All Bill Lann Lee's instincts and training may incline him toward vigorous execution of his duties as acting assistant attorney general for civil rights. But those in Congress who blocked his formal nomination may try to tether him.
President Clinton's decision to make an "acting" appointment, instead of an appointment with the full title while Congress is in recess, placated Senate Republicans to a degree. But they vow to watch Mr. Lee closely.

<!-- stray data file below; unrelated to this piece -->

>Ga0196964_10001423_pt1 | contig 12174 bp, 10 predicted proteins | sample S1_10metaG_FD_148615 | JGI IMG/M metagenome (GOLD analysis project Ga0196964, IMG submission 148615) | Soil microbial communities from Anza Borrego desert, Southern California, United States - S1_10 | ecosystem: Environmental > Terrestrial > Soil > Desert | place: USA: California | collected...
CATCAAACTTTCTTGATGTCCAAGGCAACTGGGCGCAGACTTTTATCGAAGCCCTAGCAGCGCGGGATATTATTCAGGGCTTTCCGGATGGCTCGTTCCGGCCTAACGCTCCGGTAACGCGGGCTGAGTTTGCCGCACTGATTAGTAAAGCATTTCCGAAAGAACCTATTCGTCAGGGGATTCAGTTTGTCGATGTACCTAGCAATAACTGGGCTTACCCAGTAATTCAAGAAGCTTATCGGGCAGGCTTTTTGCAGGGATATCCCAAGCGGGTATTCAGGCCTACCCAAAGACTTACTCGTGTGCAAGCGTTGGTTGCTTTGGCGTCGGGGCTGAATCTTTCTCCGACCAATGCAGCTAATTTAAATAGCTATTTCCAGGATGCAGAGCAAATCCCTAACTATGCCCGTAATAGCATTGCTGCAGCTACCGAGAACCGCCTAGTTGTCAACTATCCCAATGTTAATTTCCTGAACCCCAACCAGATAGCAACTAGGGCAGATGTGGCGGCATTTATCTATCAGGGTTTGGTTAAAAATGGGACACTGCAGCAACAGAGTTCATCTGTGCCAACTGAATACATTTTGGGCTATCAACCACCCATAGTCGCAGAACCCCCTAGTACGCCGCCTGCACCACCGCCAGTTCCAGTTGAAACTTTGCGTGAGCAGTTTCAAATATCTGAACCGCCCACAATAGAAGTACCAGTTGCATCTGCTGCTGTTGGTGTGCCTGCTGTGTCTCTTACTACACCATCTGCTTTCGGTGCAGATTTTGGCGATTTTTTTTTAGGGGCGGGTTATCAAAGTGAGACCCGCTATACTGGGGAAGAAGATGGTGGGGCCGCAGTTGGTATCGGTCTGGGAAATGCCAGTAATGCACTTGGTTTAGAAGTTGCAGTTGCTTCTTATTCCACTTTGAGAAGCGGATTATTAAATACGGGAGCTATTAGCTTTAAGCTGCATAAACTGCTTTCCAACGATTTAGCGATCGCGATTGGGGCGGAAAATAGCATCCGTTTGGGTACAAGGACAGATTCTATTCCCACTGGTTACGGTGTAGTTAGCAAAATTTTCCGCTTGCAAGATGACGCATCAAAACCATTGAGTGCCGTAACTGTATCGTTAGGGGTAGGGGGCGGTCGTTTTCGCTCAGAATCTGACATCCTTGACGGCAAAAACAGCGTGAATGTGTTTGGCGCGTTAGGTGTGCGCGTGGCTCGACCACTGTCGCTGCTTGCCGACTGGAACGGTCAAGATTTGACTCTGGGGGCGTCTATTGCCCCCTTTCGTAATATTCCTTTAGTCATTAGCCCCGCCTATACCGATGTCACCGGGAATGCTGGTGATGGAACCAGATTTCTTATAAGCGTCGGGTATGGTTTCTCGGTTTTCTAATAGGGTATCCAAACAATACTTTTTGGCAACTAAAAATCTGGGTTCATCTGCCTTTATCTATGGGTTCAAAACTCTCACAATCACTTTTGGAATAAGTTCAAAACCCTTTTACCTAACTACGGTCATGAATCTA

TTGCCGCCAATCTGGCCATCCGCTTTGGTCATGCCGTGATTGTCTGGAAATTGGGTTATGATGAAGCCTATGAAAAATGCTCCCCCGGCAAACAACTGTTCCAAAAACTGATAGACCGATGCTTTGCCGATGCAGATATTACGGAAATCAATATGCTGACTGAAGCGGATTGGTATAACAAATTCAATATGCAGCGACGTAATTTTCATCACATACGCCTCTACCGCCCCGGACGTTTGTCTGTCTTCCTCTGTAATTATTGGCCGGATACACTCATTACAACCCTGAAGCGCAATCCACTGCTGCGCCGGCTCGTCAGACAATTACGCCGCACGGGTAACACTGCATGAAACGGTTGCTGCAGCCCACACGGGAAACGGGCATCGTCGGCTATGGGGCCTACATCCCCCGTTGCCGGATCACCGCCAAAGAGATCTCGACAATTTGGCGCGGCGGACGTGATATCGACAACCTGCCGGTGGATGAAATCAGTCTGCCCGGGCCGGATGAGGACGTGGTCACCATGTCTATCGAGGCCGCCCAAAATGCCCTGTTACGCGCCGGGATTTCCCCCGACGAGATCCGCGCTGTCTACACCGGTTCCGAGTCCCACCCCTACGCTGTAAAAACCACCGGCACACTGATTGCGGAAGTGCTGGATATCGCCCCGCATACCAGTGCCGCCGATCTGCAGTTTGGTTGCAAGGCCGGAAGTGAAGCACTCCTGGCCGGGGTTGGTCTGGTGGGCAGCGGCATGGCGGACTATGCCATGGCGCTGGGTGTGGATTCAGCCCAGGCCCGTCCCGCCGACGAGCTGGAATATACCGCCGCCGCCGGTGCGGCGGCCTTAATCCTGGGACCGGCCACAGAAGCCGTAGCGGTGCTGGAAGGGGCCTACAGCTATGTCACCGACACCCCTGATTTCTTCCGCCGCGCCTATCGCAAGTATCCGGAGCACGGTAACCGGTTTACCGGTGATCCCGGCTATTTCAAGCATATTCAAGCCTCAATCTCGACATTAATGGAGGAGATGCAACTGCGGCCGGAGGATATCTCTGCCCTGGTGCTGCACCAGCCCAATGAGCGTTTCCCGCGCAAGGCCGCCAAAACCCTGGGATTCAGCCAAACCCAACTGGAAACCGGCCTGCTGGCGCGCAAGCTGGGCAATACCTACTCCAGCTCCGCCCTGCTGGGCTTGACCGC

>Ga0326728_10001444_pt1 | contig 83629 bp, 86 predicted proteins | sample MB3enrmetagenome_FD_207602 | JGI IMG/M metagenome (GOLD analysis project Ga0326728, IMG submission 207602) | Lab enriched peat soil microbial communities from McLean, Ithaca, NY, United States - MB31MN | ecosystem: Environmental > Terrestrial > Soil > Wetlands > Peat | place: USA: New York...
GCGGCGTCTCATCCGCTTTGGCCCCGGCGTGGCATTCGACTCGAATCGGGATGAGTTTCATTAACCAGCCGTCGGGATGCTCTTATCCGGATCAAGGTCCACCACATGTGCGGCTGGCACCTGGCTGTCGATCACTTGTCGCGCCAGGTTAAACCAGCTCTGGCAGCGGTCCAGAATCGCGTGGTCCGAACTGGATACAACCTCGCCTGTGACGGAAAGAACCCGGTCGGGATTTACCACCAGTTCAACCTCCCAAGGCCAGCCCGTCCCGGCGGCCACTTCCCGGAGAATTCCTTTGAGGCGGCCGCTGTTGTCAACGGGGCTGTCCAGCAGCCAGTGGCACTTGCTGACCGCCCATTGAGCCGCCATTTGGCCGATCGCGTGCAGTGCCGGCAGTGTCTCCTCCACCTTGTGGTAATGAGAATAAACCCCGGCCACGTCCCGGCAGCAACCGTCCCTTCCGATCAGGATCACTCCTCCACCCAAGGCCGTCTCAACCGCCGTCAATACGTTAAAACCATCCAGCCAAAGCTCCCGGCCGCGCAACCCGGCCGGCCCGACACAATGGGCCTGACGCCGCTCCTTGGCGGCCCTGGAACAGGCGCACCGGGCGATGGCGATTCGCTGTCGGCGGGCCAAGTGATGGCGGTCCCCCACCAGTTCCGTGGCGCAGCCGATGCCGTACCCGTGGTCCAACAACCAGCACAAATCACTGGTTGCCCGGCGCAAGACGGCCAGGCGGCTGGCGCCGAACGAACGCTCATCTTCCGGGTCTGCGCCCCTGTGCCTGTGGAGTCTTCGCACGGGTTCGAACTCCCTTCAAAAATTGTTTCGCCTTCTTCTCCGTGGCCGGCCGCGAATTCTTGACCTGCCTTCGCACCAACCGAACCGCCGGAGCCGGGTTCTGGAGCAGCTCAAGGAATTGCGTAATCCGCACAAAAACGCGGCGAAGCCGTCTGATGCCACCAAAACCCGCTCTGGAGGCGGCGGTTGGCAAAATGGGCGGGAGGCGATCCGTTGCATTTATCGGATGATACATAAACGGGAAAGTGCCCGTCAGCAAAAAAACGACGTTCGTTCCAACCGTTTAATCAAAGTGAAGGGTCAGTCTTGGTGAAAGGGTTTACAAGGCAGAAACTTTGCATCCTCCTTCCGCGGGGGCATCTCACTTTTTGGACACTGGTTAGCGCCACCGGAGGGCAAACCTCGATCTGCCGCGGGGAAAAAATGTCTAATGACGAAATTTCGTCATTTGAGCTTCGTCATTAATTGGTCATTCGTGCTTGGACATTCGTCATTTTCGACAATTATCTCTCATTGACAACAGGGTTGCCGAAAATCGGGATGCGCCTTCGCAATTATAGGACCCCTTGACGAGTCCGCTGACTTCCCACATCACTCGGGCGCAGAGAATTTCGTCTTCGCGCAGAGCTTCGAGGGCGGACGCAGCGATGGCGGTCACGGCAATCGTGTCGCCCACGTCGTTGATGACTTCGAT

What they'll be looking for, presumably, is any hint he's using his office to champion affirmative action in hiring, contracting, or admissions. Mr. Clinton has implied this won't be his, or Lee's, priority. Rather, they'll aim at tough enforcement of laws barring discrimination and expanding equal opportunity.
But such priorities may be hard to sort out as the legality, and constitutionality, of affirmative action continue to be hotly debated. We suspect Lee will need not only superlative legal skills, but some political deftness too.